This report presents a study of the consequences of the mine in the Stihke area, based on the experiences of Voernese Reindeer Herding District. This mine was operated by Boliden from 1976 until 1988. To date, little is known about the impacts of mining on Sámi land use, including reindeer herding. This is, to our knowledge, the first empirical study of the long-term impacts of the mining industry and the efficacy of rehabilitation, as experienced by an affected reindeer herding district in Sweden.

The study was conducted in 2019 and 2020 in a collaboration involving the Voernese Reindeer Herding District, Sámiid Riikasearvi (the Swedish Sámi Association) and the Stockholm Environment Institute. Data was generated primarily through interviews, workshops, document analysis and GIS mapping. In this report, we focus on Voernese Reindeer Herding District and do not address the impacts of the mine on other districts or on those Sámi not engaged in reindeer herding.

The results demonstrate that the mine has had substantial consequences, both during and after its operation. Voernese Reindeer Herding District carries out reindeer herding together with neighbouring Vilhelmina Södra Reindeer Herding District, on whose lands the mine was located, and it has hence been affected by land dispossession, disturbances, and damages to the pasture at the site. Today, the main impacts are caused by the road that was constructed in previously roadless territory and by tourism.

These impacts create considerable additional workload and costs for the herders, as well as stress and anxiety in the community, and leads to a loss of traditional Sámi knowledge of the land. Herding activities are also constrained by drill pipes and scrap iron that were left behind after prospecting activities carried out by the Swedish Geological Survey prior to the construction of the mine. Moreover, this study shows how in the 1970s the Voernese Reindeer Herding District was excluded from planning decisions for the mine and the district once again finds itself marginalized in the planning process for reopening the mine, this time by a different company, namely Vilhelmina Mineral.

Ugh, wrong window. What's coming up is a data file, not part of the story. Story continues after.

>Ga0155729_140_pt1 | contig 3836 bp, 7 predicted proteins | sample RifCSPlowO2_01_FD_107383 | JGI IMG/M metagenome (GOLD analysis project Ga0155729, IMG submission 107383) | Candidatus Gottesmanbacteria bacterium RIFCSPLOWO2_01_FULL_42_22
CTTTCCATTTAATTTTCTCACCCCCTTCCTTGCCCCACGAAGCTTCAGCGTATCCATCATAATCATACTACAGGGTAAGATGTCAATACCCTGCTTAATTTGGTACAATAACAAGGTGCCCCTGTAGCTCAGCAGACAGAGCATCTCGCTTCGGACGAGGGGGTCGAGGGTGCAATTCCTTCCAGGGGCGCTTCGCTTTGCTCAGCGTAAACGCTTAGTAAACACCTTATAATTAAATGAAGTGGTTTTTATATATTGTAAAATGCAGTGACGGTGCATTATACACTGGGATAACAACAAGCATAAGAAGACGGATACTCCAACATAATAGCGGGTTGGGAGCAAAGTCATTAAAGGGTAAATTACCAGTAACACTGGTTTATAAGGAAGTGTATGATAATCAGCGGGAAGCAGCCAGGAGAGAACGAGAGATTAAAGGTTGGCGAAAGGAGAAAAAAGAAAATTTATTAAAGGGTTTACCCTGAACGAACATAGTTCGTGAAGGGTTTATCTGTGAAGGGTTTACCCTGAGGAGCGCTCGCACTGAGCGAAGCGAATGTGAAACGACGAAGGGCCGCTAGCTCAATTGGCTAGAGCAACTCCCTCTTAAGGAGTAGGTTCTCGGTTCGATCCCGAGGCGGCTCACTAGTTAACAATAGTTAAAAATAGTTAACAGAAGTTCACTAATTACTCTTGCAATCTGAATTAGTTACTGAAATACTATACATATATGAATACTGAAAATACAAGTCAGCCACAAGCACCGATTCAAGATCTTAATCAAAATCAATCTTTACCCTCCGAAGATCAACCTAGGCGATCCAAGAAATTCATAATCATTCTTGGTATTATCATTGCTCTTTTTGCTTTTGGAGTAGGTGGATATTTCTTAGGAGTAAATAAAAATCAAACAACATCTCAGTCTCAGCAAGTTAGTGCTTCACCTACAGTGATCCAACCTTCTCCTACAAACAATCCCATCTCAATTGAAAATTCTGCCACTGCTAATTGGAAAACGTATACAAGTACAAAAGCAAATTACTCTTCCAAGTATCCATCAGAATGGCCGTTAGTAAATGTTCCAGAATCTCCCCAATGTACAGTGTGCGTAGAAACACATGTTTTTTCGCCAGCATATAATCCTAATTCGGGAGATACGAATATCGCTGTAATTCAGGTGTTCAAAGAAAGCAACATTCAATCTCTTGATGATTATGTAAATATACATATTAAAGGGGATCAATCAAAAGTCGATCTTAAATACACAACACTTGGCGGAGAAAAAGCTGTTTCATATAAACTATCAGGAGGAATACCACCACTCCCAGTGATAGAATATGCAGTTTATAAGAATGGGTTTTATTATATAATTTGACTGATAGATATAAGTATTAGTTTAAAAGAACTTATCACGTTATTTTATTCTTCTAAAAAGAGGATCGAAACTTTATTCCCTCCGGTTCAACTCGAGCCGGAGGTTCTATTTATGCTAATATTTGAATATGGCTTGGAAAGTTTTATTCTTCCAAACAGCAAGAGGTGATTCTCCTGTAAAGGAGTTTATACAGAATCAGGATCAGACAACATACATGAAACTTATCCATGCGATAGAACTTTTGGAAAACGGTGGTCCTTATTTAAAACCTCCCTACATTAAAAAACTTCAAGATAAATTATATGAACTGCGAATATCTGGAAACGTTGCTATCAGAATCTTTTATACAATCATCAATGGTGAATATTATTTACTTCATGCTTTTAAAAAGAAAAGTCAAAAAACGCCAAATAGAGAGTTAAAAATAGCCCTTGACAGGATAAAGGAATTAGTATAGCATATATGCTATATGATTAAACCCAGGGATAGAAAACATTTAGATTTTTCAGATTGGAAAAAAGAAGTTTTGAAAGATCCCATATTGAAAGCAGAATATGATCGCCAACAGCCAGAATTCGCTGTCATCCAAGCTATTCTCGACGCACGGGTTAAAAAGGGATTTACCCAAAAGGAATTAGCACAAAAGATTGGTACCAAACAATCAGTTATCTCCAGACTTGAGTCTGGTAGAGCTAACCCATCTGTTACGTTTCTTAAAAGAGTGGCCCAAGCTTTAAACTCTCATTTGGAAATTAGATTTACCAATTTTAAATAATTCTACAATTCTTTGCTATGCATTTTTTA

The results of this study help to correct a common misunderstanding in both political and public debate about mining, namely that it can coexist with reindeer herding without significant impacts. They also contribute to an understanding of the geographical extent of the impacts of mining and associated infrastructure: that is to say, mines have consequences for reindeer herding districts beyond the specific district where a mine is located. In a wider perspective, this study offers yet an example of how mining companies and the state marginalize Sámi knowledge and abuse the participation of reindeer herding districts during environmental assessments.

These issues have their roots in insufficient protection for Sámi rights within Swedish legislation. They also owe to the ambiguous role of the state in navigating conflicts of interest, specifically between a duty to protect Sámi rights and promoting socio-economic objectives. The failure of the state to take responsibility for the issues experienced by Voernese Reindeer Herding District demonstrates that the colonial exploitation of natural resources in Sápmi is far from a historical problem – it is happening right now. For instance, the state has made no effort to review whether the limited financial compensation offered in the 1960s and 1970s corresponds to the actual damages suffered by the reindeer herding district.

In the short term, many improvements could be made through specific interventions to address the problems experienced by Voernese Reindeer Herding District in the Stihke area. The municipality and the county administrative board could act to mitigate the impacts of tourism and recreational activities. The government could also task the Swedish Geological Survey to clean up after its prospecting activities.

Yet the main issue arising from this study is the need for the state to develop a comprehensive strategy to review and provide redress for the many impacts of Boliden’s mine, including the effects of the associated road. Recent legal developments on Sámi rights should offer ample opportunity for the state to review its responsibility for the damages wrought in the Stihke area.